It is so common nowadays to ask someone “What they do for a living” as a means of small talk. For 6 years my answer to this question was “I’m an addiction counselor” and as a response I would receive some variation of “Bless you, that must be so hard to work with them”. It took me a long time to realize that people did not know how to respond because of the stigma attached to addiction and mental illness in general.
Seasonal Affective Disorder (SAD) is a type of seasonal depression that is not uncommon to experience at this time of year, as the days start to get shorter, and the weather gets colder. Affecting over 10 million Americans each year, SAD symptoms include oversleeping, lack of energy, overeating, and isolating yourself from friends and family.
Addiction treatment programs in the United States follow many of the same foundations and principals, but because there are not mandatory certifications, accreditations, or training you can’t expect that you’ll receive the same level of service or professionalism regardless of where you go for treatment.
Substance abuse typically occurs along with other mental disorders. The co-occurrence of two or more disorders complicates recovery as one can make the other worse. If conditions are not treated together, then recovery is unlikely.
Mental health and substance use disorders go hand in hand. At times it is difficult to separate one from another. More often than not, each condition exacerbates the other. More than 50% of those suffering from a substance abuse disorder have what is considered dual diagnosis. The term dual diagnosis is more commonly referred to as a co-occurring disorder .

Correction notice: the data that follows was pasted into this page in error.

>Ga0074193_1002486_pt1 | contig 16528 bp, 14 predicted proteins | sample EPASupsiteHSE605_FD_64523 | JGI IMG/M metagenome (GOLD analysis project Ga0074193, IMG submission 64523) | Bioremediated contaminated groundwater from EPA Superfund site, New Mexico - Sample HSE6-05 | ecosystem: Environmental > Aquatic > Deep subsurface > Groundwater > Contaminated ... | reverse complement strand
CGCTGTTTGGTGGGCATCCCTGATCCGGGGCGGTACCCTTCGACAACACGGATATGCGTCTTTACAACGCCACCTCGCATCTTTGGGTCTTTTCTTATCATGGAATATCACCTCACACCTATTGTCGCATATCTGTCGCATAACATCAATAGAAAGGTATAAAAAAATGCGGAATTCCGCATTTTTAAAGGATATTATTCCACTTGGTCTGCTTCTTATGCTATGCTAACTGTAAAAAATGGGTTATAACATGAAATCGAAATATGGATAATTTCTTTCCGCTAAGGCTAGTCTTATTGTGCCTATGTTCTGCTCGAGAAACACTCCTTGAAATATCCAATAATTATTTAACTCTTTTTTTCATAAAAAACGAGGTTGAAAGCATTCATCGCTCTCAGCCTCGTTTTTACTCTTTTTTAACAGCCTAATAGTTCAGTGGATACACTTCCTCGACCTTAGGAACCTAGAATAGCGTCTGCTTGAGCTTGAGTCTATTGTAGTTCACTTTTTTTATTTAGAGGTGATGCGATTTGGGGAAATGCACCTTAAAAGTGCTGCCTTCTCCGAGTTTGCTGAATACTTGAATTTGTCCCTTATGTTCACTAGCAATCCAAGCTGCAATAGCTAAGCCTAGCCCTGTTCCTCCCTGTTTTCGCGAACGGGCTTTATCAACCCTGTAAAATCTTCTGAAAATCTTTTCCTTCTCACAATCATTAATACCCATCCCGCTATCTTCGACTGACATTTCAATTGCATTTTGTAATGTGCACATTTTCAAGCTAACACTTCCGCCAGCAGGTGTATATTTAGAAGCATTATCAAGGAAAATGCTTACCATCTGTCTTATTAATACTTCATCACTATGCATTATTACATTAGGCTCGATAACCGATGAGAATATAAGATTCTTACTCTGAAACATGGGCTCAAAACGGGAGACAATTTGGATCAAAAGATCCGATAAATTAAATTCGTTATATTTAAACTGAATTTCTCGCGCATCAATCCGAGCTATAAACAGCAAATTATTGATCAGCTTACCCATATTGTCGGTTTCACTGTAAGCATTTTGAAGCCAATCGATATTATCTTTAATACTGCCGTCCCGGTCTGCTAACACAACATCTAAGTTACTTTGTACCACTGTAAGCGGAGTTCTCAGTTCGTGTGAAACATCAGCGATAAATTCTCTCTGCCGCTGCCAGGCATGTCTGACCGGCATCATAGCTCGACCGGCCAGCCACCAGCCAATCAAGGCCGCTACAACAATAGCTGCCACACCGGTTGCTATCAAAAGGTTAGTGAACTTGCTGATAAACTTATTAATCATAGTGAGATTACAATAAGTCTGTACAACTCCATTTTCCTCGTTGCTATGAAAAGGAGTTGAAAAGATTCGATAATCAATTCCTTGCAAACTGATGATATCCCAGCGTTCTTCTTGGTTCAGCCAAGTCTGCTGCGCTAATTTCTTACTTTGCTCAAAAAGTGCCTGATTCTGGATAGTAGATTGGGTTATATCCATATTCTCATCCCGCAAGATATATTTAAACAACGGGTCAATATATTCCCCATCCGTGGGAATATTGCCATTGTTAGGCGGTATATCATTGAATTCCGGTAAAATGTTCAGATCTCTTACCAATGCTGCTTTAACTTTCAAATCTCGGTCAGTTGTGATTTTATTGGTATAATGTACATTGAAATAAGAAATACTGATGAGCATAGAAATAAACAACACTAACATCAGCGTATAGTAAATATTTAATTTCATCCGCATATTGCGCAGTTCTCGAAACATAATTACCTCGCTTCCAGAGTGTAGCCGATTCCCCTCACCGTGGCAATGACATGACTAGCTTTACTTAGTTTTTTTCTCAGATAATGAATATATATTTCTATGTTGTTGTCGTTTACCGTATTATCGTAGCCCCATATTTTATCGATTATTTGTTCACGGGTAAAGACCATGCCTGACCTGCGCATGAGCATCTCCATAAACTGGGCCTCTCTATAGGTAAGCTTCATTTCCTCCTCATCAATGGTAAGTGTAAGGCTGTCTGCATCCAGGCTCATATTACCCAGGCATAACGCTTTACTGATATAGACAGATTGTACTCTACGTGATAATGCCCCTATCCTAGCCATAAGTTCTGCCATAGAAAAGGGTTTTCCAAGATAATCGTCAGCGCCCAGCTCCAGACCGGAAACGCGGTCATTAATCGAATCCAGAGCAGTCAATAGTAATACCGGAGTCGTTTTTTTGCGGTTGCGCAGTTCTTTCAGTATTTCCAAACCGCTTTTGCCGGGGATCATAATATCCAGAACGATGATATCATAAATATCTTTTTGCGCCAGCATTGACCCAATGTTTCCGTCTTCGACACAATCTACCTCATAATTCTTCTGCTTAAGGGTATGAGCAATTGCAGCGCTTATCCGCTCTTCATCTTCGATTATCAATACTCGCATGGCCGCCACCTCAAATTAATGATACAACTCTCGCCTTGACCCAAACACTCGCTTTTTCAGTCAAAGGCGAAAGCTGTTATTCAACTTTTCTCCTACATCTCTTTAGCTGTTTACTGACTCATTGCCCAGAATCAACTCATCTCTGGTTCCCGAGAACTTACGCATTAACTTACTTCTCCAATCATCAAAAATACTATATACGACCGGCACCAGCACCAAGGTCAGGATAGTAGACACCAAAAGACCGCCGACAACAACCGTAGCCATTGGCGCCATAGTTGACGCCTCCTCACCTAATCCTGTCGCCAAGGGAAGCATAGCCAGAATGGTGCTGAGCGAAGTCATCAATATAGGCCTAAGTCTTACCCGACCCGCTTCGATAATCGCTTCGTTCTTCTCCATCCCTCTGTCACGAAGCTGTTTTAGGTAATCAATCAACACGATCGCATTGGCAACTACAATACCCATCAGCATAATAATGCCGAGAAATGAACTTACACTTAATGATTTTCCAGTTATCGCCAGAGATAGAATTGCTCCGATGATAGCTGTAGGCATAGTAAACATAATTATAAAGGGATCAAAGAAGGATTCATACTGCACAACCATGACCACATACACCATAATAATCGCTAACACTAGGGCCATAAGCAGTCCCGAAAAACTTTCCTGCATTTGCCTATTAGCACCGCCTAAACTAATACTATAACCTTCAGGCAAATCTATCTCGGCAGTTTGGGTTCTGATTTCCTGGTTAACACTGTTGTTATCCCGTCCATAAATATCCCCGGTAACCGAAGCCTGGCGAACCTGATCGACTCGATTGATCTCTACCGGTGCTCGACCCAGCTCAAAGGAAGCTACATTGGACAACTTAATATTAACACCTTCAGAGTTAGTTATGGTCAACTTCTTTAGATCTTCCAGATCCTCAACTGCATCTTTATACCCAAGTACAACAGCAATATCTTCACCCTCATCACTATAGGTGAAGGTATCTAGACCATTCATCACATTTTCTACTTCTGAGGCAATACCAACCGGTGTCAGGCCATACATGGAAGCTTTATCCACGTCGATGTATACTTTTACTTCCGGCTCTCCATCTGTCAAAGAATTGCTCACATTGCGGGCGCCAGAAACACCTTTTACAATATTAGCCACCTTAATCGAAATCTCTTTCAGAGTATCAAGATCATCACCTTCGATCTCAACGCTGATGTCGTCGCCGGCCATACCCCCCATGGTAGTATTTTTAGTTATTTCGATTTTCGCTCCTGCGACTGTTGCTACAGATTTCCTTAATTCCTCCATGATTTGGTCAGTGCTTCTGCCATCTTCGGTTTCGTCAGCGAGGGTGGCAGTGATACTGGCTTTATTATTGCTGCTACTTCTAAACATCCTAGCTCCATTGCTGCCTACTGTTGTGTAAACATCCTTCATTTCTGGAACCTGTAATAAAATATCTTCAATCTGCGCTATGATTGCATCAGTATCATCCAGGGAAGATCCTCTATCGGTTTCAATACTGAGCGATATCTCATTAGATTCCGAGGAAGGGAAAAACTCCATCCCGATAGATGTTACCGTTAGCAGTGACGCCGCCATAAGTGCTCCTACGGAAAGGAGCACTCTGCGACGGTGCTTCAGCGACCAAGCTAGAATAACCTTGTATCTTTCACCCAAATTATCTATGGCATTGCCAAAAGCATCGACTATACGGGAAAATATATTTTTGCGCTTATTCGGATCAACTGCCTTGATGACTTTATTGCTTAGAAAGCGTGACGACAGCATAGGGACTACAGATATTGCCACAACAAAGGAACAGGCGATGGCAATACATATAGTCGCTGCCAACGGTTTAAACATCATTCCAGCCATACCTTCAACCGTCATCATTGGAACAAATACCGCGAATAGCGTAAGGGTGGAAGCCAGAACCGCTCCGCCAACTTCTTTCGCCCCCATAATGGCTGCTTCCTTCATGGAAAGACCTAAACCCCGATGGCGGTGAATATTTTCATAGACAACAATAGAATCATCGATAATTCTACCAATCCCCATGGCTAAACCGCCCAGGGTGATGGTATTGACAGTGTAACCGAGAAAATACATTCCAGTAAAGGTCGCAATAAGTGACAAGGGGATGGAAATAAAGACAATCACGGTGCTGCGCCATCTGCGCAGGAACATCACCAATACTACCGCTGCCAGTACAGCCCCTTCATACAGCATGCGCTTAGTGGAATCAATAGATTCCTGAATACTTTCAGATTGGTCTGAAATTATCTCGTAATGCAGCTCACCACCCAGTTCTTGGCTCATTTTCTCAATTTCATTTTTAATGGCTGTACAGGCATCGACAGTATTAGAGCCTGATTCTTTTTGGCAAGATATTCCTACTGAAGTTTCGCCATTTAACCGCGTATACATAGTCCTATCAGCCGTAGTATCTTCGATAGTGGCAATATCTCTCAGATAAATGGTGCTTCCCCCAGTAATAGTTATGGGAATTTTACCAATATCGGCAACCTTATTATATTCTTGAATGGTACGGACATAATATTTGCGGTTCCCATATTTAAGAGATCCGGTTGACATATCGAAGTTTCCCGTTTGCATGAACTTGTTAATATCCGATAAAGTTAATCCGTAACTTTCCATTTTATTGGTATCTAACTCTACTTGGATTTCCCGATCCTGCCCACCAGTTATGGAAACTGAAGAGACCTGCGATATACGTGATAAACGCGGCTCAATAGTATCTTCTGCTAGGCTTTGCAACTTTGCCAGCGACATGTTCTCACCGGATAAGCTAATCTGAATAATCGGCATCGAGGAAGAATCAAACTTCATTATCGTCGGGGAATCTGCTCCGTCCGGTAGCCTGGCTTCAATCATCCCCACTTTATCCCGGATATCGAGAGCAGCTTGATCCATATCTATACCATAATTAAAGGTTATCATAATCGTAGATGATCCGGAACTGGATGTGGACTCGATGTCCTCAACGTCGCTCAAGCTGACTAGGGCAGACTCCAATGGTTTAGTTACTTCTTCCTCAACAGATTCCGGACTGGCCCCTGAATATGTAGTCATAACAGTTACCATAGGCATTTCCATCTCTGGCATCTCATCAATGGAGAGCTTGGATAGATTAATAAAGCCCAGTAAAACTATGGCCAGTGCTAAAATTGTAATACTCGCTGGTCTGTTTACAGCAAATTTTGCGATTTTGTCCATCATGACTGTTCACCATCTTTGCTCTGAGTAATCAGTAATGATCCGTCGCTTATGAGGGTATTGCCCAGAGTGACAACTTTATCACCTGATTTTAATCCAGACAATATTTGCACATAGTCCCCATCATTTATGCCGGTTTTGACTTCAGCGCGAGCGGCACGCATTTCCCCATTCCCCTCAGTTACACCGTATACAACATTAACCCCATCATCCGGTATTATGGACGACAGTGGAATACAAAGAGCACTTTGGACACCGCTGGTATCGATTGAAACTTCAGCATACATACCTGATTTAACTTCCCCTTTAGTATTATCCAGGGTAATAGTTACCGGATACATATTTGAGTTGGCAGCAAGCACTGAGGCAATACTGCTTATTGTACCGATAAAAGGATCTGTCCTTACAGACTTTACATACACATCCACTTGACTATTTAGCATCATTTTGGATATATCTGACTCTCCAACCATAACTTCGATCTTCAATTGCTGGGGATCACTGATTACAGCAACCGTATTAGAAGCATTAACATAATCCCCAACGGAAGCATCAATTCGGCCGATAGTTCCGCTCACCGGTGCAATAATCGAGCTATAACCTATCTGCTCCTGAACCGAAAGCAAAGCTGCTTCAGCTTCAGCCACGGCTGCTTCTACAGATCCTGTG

For anyone struggling with substance use disorder, the stress of the holidays can be overwhelming, but those diagnosed with co-occurring Seasonal Affective Disorder (SAD) can find it especially challenging.
In the USA, nearly 6 in 10 individuals who struggle with substance use disorder also experience some other kind of mental health issue at the same time. We call these dual diagnosis or co-occurring disorders and, when it comes to substance use, they’re far from uncommon.
Here are 10 things you may not know about co-occurring disorders:
Ever feel like your childhood experiences are still influencing the decisions you make today? Whether you’re a social drinker looking to cut down, or involved in more heavy consumption of alcohol and searching for the answers to recovery, the experiences you went through as a child might be holding you back from sobriety. Let’s look at the link between childhood experiences and substance use disorder, and how you can start to address these today.
For many people, substance use disorder is more than just a physical struggle with drugs and alcohol; it takes root in unresolved issues, trauma and mental health. In fact, nearly 6 in 10 individuals who struggle with substance use disorder are also affected by at least one co-occurring disorder, making the acknowledgement or discovery of these conditions a critical component of treatment.
When someone suffers from a substance use disorder and a mental health or psychiatric disorder (such as depression, anxiety, PTSD, schizophrenia, OCD, or a personality disorder), the conditions are considered co-occurring because they are occurring at the same time.